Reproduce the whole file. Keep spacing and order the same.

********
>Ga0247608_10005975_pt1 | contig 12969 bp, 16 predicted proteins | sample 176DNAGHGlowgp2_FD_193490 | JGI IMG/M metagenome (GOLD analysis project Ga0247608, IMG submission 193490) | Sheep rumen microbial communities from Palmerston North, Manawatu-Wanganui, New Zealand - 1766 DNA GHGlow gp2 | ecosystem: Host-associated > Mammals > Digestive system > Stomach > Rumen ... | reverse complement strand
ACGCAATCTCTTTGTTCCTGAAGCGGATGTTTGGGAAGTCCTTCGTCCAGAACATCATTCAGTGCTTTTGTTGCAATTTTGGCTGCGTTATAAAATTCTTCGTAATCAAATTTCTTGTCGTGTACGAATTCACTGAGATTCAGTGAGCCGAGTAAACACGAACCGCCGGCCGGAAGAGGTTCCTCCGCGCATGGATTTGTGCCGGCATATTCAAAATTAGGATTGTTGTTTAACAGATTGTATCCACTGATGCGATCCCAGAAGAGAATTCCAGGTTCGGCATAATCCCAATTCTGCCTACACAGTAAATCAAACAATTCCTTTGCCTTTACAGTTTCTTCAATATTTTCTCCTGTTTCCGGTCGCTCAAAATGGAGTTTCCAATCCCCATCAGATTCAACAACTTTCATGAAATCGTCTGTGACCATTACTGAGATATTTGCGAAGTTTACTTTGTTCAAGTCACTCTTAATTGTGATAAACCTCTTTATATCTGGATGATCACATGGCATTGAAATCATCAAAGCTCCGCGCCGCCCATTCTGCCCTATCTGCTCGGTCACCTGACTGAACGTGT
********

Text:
>Ga0247608_10005975_pt1 | contig 12969 bp, 16 predicted proteins | sample 176DNAGHGlowgp2_FD_193490 | JGI IMG/M metagenome (GOLD analysis project Ga0247608, IMG submission 193490) | Sheep rumen microbial communities from Palmerston North, Manawatu-Wanganui, New Zealand - 1766 DNA GHGlow gp2 | ecosystem: Host-associated > Mammals > Digestive system > Stomach > Rumen ... | reverse complement strand
ACGCAATCTCTTTGTTCCTGAAGCGGATGTTTGGGAAGTCCTTCGTCCAGAACATCATTCAGTGCTTTTGTTGCAATTTTGGCTGCGTTATAAAATTCTTCGTAATCAAATTTCTTGTCGTGTACGAATTCACTGAGATTCAGTGAGCCGAGTAAACACGAACCGCCGGCCGGAAGAGGTTCCTCCGCGCATGGATTTGTGCCGGCATATTCAAAATTAGGATTGTTGTTTAACAGATTGTATCCACTGATGCGATCCCAGAAGAGAATTCCAGGTTCGGCATAATCCCAATTCTGCCTACACAGTAAATCAAACAATTCCTTTGCCTTTACAGTTTCTTCAATATTTTCTCCTGTTTCCGGTCGCTCAAAATGGAGTTTCCAATCCCCATCAGATTCAACAACTTTCATGAAATCGTCTGTGACCATTACTGAGATATTTGCGAAGTTTACTTTGTTCAAGTCACTCTTAATTGTGATAAACCTCTTTATATCTGGATGATCACATGGCATTGAAATCATCAAAGCTCCGCGCCGCCCATTCTGCCCTATCTGCTCGGTCACCTGACTGAACGTGT